And how about in the field? The network obviously has a large team that will be dispatched around the country. Is some of that tailored to the the idea of election integrity? Is having correspondents in place for voting controversies something that’s on the network’s radar now that otherwise wouldn’t have been?
I think we’re very nimble, and I think that when that when and if that moment happens, where it needs a lot more concentration, we’ll be flexible enough to move to it. The reporters that we have on the ground are great. Peter Doocy’s out there, Jacqui Heinrich’s out there. We’ve got a lot of great people on the ground, and they will be following those voter stories as they happen. But if there’s a place that needs more concentration, or several places that need more concentration, we’ll be on the ground.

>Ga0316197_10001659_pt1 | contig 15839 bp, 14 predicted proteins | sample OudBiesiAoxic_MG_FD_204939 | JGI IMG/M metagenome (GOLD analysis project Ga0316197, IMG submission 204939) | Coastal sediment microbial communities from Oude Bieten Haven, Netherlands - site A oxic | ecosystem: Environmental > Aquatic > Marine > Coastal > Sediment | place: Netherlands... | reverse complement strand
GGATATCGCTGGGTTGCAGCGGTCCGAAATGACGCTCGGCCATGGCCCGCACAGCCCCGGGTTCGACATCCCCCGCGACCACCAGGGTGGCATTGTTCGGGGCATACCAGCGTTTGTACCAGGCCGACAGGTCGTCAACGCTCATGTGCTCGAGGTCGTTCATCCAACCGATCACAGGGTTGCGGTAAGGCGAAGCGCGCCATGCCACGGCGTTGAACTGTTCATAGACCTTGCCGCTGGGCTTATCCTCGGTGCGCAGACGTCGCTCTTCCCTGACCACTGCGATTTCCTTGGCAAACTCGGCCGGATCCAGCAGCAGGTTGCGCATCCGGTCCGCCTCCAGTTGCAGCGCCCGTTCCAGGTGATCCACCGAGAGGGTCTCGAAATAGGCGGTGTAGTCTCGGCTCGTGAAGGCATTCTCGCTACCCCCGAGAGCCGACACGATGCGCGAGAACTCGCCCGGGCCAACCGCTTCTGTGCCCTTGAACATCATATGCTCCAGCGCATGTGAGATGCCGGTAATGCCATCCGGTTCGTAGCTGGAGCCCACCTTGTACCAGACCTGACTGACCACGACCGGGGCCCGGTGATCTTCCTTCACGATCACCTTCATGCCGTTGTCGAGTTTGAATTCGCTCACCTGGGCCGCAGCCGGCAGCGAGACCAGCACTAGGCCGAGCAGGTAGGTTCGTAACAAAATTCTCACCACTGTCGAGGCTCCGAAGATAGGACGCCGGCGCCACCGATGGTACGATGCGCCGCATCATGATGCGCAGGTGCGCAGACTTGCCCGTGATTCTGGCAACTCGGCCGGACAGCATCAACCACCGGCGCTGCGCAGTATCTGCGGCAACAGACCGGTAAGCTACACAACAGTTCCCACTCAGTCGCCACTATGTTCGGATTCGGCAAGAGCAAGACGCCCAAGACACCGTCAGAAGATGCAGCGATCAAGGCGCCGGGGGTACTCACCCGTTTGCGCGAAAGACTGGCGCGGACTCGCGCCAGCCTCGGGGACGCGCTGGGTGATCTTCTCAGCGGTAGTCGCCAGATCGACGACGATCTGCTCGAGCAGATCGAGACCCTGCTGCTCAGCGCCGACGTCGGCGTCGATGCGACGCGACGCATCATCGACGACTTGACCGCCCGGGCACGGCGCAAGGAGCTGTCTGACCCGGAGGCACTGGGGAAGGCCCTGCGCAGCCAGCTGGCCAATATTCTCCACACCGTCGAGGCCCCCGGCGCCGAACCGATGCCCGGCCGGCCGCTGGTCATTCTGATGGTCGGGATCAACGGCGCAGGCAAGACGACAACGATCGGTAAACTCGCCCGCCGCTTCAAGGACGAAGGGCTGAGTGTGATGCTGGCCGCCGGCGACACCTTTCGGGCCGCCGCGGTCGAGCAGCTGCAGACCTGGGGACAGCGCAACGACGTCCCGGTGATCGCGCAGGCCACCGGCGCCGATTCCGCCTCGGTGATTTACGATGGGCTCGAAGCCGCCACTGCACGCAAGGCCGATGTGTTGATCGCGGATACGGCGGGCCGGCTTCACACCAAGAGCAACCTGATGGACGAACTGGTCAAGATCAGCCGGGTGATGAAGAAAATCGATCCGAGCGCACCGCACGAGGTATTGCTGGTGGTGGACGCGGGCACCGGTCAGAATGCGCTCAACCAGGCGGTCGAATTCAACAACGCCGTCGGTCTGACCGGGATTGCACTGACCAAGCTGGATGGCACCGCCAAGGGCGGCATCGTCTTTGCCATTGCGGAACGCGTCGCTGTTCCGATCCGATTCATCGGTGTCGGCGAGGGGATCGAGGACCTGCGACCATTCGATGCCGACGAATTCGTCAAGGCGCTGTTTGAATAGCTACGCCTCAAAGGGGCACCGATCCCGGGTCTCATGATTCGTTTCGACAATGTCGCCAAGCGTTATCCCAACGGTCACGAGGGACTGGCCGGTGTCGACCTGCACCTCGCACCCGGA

Have you thought about the moment where you and Bret look into the camera to announce the next president, and considered the possibility that a segment of the audience might not believe you? How do you plan to address it?
I think you’re right. And I think we’ve seen so much divisiveness and violence across this country. I think everybody’s a little bit nervous about what happens on election night. And I truly hope that the outcome of this election, whatever it is, will help us all get past this moment. I think it’s been fraught even more so because of the virus. I think everybody’s nerves are a little bit more raw than they would be without that.
I think one of the things that my show is particularly good at is being even-handed, and trying to keep everybody with an eye towards the larger picture, and the perspective of the country as a whole. We’re going to have our work cut out for us at night, and we will bring our viewers along with us in that decision. And in announcing that decision. And in making sure that if there are caveats, of there are things that we’re waiting for, things that we’re concerned about, we will bring them with us every step of the way to ensure as much stability, and a peaceful transition of power — for whatever slice of the role that we would play in that picture constitutes.